Domaine Guillaume Gilles
When Robert Michel, our long-time vigneron in Cornas, decided to retire after the 2006 vintage, he did us the enormous favor of introducing us to Guillaume Gilles, a young vigneron resident in Cornas who, it turns out was Michel’s protégé. In fact, not only did Robert Michel mentor the young Guillaume Gilles, he also leased his prime parcel in the Chaillot vineyard to him and provided his cave (with all its history and secrets!) for Gilles’ use. It has been, then, a nearly seamless transition for us from Michel to Gilles.
Guillaume Gilles is convinced that Cornas is at its best when one follows the most traditional of paths. Like Michel, he eschews the destemmer (in virtually all cases), works his vineyards by hand, ages his wine in old demi-muids and bottles without fining or filtering. His Cornas is as it should be and is exactly as we like it: brawny, sometimes austere, profound, sauvage. He cultivates his vineyards with an organic philosophy and his wines are made using the natural yeasts from his grapes. He produces three wines, two of which are in excruciatingly limited supply.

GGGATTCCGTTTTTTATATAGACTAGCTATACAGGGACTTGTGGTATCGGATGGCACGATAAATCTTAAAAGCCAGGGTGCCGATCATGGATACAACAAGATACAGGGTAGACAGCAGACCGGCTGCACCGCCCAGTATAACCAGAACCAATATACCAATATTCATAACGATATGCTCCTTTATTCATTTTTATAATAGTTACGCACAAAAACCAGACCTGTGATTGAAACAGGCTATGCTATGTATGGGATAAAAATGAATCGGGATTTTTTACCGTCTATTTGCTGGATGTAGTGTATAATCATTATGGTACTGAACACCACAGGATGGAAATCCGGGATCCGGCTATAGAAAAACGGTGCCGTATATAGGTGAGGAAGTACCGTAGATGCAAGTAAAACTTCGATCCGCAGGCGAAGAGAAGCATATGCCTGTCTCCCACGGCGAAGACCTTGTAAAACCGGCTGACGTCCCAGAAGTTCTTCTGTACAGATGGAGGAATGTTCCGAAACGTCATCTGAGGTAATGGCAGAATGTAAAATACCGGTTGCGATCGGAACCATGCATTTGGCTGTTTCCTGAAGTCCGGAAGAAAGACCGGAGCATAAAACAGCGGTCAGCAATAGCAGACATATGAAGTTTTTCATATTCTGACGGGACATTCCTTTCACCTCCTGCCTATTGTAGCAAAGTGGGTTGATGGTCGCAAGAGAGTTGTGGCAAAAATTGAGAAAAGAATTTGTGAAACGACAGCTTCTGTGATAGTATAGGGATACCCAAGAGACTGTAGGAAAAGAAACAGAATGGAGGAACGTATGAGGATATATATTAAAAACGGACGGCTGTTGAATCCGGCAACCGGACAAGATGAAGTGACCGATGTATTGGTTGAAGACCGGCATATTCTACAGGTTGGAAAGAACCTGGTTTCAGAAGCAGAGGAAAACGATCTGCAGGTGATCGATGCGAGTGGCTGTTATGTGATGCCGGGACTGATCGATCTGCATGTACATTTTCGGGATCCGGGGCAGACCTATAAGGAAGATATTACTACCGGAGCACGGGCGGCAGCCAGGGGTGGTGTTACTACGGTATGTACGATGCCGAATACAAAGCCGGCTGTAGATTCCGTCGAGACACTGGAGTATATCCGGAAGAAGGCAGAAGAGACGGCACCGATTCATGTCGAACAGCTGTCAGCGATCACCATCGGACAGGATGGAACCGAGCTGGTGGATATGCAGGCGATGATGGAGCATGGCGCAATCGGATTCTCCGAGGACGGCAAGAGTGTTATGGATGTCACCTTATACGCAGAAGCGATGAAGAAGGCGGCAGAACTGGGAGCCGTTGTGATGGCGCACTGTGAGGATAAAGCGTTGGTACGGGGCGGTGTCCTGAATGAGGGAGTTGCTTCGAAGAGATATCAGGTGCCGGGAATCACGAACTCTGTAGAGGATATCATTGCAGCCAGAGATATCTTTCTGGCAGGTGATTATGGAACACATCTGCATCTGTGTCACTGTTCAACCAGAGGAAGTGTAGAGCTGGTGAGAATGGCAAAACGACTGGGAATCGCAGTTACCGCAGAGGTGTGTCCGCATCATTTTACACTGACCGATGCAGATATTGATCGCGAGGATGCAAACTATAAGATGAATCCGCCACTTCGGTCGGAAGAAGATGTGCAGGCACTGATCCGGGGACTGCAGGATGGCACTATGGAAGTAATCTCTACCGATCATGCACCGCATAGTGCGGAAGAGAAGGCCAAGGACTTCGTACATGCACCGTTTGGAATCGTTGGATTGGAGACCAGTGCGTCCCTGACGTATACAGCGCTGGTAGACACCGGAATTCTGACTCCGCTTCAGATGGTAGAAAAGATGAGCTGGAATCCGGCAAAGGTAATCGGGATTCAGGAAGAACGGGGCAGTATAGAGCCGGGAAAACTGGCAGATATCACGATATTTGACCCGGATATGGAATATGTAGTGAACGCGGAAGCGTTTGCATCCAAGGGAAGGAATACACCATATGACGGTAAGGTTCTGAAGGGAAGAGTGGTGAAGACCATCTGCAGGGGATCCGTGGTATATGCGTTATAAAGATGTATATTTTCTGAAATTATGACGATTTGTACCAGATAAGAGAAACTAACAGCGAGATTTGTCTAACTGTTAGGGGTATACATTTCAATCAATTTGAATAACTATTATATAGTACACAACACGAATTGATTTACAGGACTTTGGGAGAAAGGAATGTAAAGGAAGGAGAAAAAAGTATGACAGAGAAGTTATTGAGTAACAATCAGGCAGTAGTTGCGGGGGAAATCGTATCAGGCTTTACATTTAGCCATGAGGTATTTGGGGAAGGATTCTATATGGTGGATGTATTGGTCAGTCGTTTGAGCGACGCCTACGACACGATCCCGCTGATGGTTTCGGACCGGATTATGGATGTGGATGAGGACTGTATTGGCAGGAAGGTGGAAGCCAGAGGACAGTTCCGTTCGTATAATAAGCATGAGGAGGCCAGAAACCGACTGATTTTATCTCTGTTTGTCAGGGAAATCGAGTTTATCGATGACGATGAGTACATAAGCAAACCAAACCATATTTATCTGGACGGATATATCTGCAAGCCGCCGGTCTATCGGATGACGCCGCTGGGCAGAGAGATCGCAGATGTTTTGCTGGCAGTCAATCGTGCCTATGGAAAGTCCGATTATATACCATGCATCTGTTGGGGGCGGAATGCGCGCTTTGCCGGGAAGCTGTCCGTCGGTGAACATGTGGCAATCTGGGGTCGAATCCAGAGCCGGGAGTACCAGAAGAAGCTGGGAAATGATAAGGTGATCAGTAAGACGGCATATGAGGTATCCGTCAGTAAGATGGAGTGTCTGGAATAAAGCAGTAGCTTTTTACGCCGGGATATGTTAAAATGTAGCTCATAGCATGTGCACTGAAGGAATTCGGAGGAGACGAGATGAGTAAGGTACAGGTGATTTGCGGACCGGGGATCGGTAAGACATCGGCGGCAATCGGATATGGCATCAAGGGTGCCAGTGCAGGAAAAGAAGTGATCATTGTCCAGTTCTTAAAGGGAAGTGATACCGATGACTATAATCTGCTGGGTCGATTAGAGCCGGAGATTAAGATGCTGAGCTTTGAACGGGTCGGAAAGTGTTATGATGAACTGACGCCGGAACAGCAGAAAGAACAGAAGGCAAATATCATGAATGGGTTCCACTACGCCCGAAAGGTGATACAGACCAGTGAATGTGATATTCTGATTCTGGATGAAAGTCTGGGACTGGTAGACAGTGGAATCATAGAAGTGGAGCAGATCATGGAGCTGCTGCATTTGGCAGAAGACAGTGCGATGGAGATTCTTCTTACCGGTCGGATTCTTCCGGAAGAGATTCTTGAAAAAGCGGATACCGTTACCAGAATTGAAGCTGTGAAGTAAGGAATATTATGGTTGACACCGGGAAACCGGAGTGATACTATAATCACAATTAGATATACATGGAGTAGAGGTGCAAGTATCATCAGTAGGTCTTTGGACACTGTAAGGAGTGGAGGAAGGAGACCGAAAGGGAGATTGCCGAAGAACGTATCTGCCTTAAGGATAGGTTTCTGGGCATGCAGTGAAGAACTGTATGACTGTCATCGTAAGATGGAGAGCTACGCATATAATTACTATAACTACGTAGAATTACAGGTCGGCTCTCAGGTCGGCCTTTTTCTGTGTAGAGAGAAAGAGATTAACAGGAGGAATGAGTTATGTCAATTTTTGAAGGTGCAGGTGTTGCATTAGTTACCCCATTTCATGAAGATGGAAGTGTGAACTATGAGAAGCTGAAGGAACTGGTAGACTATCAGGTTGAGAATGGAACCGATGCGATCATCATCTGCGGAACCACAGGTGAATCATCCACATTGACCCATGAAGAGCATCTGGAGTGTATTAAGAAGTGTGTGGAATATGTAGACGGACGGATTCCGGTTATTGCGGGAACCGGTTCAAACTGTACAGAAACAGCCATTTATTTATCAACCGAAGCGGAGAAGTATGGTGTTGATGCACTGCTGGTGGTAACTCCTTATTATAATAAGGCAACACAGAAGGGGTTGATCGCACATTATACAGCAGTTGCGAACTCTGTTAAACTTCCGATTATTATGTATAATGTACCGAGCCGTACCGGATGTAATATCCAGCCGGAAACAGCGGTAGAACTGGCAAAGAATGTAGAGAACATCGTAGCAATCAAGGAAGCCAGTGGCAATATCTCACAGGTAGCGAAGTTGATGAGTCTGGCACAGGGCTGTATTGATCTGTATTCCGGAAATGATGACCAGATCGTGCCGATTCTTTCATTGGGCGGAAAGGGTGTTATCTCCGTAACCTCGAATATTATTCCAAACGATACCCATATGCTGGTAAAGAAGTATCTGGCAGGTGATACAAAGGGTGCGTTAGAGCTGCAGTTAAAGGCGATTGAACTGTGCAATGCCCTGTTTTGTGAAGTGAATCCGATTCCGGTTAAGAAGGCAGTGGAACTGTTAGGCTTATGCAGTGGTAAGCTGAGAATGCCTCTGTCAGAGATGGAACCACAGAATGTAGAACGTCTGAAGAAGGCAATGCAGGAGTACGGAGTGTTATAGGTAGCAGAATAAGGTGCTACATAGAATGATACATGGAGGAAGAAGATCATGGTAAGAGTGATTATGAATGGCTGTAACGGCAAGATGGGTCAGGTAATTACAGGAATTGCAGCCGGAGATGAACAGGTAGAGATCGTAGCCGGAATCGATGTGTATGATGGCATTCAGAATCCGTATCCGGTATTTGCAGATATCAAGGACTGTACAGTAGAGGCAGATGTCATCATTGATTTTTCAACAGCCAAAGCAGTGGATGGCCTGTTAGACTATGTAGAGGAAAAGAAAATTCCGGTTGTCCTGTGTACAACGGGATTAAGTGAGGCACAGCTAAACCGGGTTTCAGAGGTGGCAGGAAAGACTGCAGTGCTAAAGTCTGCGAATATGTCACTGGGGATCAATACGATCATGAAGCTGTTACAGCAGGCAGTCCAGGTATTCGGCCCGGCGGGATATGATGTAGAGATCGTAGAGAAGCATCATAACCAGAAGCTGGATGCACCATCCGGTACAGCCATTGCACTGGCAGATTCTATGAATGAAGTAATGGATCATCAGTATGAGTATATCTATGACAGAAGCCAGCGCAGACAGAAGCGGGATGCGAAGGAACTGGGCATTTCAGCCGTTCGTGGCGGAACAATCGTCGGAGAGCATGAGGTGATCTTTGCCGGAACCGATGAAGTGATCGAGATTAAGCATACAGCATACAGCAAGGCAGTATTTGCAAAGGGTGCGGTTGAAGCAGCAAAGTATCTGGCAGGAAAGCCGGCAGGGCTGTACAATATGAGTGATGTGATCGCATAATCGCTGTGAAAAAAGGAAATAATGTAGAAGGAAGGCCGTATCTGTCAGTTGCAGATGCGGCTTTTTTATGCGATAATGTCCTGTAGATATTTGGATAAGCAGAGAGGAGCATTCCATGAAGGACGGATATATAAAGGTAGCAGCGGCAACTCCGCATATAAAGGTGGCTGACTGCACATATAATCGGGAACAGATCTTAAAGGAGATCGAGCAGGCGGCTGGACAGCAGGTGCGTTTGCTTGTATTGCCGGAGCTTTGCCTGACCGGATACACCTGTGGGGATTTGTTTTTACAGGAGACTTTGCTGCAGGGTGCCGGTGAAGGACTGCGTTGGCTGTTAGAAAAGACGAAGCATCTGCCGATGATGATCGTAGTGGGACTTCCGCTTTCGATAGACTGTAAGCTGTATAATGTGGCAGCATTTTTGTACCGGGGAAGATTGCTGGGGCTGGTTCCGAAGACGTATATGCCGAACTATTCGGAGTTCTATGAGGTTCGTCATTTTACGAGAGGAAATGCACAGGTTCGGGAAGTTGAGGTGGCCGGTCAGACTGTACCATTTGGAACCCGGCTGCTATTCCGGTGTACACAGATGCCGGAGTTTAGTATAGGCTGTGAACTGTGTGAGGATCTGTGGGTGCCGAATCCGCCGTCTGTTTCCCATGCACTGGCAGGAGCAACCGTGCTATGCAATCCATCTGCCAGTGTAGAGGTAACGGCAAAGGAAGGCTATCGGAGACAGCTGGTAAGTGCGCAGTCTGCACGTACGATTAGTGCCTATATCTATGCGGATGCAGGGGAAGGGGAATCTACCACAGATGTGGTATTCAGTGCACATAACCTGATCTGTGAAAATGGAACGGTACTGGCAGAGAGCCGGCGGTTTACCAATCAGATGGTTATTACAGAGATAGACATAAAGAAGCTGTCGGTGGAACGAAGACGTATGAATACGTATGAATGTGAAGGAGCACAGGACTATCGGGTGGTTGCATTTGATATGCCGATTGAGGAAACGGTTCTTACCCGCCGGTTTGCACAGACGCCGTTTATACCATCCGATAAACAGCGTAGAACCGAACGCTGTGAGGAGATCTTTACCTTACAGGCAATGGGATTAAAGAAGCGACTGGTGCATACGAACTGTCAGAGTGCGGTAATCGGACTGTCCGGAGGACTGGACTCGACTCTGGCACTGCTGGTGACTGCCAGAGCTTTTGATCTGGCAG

Cotes du Rhone “Les Peyrouses”
This wine, feral and exciting, issues from an old vines parcel on the flats in Cornas. The soil is sand and clay overlain with large “galet” stones. The vinification is the same as is used for the more prestigious wines of the cellar. Best described as a “mini-Cornas”, it’s outside of its generic category of Cotes du Rhone.
Cornas “La Combe de Chaillot”
The only red in this cellar that suffers the fate of “destemming”. The vines are on the lower slopes of the Chaillot vineyard where the soil is granite with a slightly sandy consistency making for a less ferociously tannic wine, a touch more elegant and open in its youth. Also, the Combe de Chaillot is produced in miniscule quantity.
This is the grand wine of this tiny domaine. The vines are situation on the higher slopes of the Chaillot vineyard. The “terroir” is more complex here with a mixture of soil types and expositions. There are terraces of pure granite that are oriented east – southeast; then, these are supplemented by terraces that sit on a clay-limestone base that have a full southern exposure. The grapes are never destemmed, the cuvaison is long (30 days) and the elevage is in demi-muids for eighteen months. As with the other wines of the domaine, this wine is neither fined nor filtered.